Back in the good old days of the early 2000s, major artists sometimes sold a million records during their first week and topped the charts for months at a time. Thanks to Internet piracy, a precipitous decline in album sales and the rise of à la carte music grazing courtesy of the iTunes store, those days are mostly gone.
But apparently no one told that to [artist id="502642"]Eminem[/artist]. The rapper, who was one of the aforementioned acts back in the day, made it five weeks in a row this week atop the Billboard 200 albums charts, beating back a strong challenge from Rick Ross' Teflon Don, but, more impressively, seeing a miniscule 4 percent week-to-week sales drop, also practically unheard of these days.
So, how did he do it?
"It's no puzzle," said Keith Caulfield, senior chart manager and analyst at Billboard. "He's Eminem. He isn't deteriorating as fast as some would have thought. ... He was sale-priced at two big box merchants last week and he has a big single [with Rihanna] with 'Love the Way You Lie.' "
Billboard even posted a story last week predicting that Ross could, in fact, beat Eminem, putting the Bawse's totals somewhere between 150,000 and 180,0000, which would have given him his fourth #1 in a row. In the end, Ross' 176,000 beat the first week totals for 2009's Deeper Than Rap (158,000), but Caulfield said those initial projections based on interviews with industry sources began to fade as the week wore on and the race tightened.
"As the week progressed, things were getting closer and it could have gone either way," he said about the competition for the top spot, which Em ultimately won by a wide margin with sales of 187,000, according to Nielsen SoundScan. The key to Eminem's continued dominance is the combination of the mostly positive reviews for Recovery, a higher media profile and the chart-dominating hit single with Rihanna.
"It's impressive that he's been able to hold the top spot for so long, which is something you don't see much anymore. But Eminem is almost a relic from another era," said Entertainment Weekly correspondent Simon Vozick-Levinson. "He was one of the biggest stars in music when it was at its hugest in 2000 and he still carries some of that magic with him."
Vozick-Levinson said few artists today are able to debut big and then keep the top spot after a few weeks. But the run by Eminem says less about Ross than it does about Slim Shady's continued popularity. He said that while Ross is one of the most popular MCs in rap circles, he doesn't have the kind of pop crossover appeal that Eminem has, which is the key to dominating the charts.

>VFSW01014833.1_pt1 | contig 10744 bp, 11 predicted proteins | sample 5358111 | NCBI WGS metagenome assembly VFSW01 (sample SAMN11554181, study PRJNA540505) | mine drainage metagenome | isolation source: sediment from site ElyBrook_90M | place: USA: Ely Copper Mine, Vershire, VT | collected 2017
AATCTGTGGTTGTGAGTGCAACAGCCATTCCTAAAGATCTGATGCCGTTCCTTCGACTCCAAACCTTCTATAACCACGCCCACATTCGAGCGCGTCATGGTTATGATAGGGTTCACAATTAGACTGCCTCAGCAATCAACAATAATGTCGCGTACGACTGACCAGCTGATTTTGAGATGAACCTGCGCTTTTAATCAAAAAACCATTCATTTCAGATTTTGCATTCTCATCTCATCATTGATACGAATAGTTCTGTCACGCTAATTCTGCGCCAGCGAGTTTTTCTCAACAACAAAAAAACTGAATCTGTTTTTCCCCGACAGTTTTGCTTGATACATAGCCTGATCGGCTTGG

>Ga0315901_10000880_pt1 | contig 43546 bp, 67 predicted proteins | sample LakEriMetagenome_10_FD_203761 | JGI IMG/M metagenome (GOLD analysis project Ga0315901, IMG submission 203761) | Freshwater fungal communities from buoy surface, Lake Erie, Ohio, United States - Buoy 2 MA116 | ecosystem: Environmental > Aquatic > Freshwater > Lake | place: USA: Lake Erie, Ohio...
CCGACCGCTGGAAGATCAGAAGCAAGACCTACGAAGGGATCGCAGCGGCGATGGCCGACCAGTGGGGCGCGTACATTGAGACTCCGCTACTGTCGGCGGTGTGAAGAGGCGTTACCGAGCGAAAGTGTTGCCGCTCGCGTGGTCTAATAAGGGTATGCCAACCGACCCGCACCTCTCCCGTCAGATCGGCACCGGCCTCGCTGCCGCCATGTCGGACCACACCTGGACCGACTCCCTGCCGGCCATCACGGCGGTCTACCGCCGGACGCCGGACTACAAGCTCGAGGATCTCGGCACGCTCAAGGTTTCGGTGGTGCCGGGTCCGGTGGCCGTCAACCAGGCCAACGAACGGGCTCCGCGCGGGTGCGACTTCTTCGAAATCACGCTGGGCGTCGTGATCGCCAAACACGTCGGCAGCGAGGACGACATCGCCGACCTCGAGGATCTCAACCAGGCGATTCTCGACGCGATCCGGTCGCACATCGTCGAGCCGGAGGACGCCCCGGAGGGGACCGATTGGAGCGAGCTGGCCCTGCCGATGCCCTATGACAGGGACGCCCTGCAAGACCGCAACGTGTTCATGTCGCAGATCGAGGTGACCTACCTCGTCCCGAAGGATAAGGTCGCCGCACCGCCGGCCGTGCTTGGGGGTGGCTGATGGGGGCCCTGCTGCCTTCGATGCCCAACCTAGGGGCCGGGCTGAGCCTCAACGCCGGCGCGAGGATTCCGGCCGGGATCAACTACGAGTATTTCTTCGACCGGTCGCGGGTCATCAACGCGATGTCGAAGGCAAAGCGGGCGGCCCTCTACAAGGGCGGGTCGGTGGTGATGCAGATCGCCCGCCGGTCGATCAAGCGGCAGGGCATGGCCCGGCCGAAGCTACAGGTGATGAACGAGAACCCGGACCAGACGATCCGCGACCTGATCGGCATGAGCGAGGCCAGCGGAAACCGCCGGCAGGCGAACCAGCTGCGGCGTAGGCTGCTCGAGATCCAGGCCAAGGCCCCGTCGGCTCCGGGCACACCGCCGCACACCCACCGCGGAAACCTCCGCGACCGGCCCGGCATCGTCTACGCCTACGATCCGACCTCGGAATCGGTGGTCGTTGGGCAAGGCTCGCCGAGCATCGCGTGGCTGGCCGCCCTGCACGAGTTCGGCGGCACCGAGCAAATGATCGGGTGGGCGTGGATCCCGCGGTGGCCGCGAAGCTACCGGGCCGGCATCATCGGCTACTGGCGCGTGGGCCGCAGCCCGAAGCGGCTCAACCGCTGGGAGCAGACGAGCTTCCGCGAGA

"What is behind this is connecting with the hard-core rap audience and then the broader pop audience, which has been [Eminem's] big trick," said Levinson. "His team played it really intelligently this time, picking a great first single ["Not Afraid"] to introduce the album and then following with the Rihanna song, which was a savvy move that paid off."
The next question is: Can Eminem keep the streak going? The buzz from the Rihanna hit will eventually taper off, but the good news for Team Shady is that there doesn't appear to be much in the way of competition over the next few weeks.
Caulfield looked ahead and said the latest from Avenged Sevenfold, next week's Nightmare, doesn't look to be a major threat, and the August 3 release from Arcade Fire, The Suburbs, should do well, but might also not have enough to knock Em down if his sales trend continues.
That takes us out to August 10, when the "Camp Rock 2" soundtrack doesn't seem like much of a real threat, though the debut from "Cooler Than Me" singer Mike Posner, 31 Minutes to Takeoff, could pose a challenge. In fact, you have to go all the way out to August 24 and the chart debut of Katy Perry's Teenage Dream to find a disc that could knock Marshall Mathers from his perch.
"Eminem has always been in a class by himself," said Levinson. "In between now and then [August 24], it's anybody's game."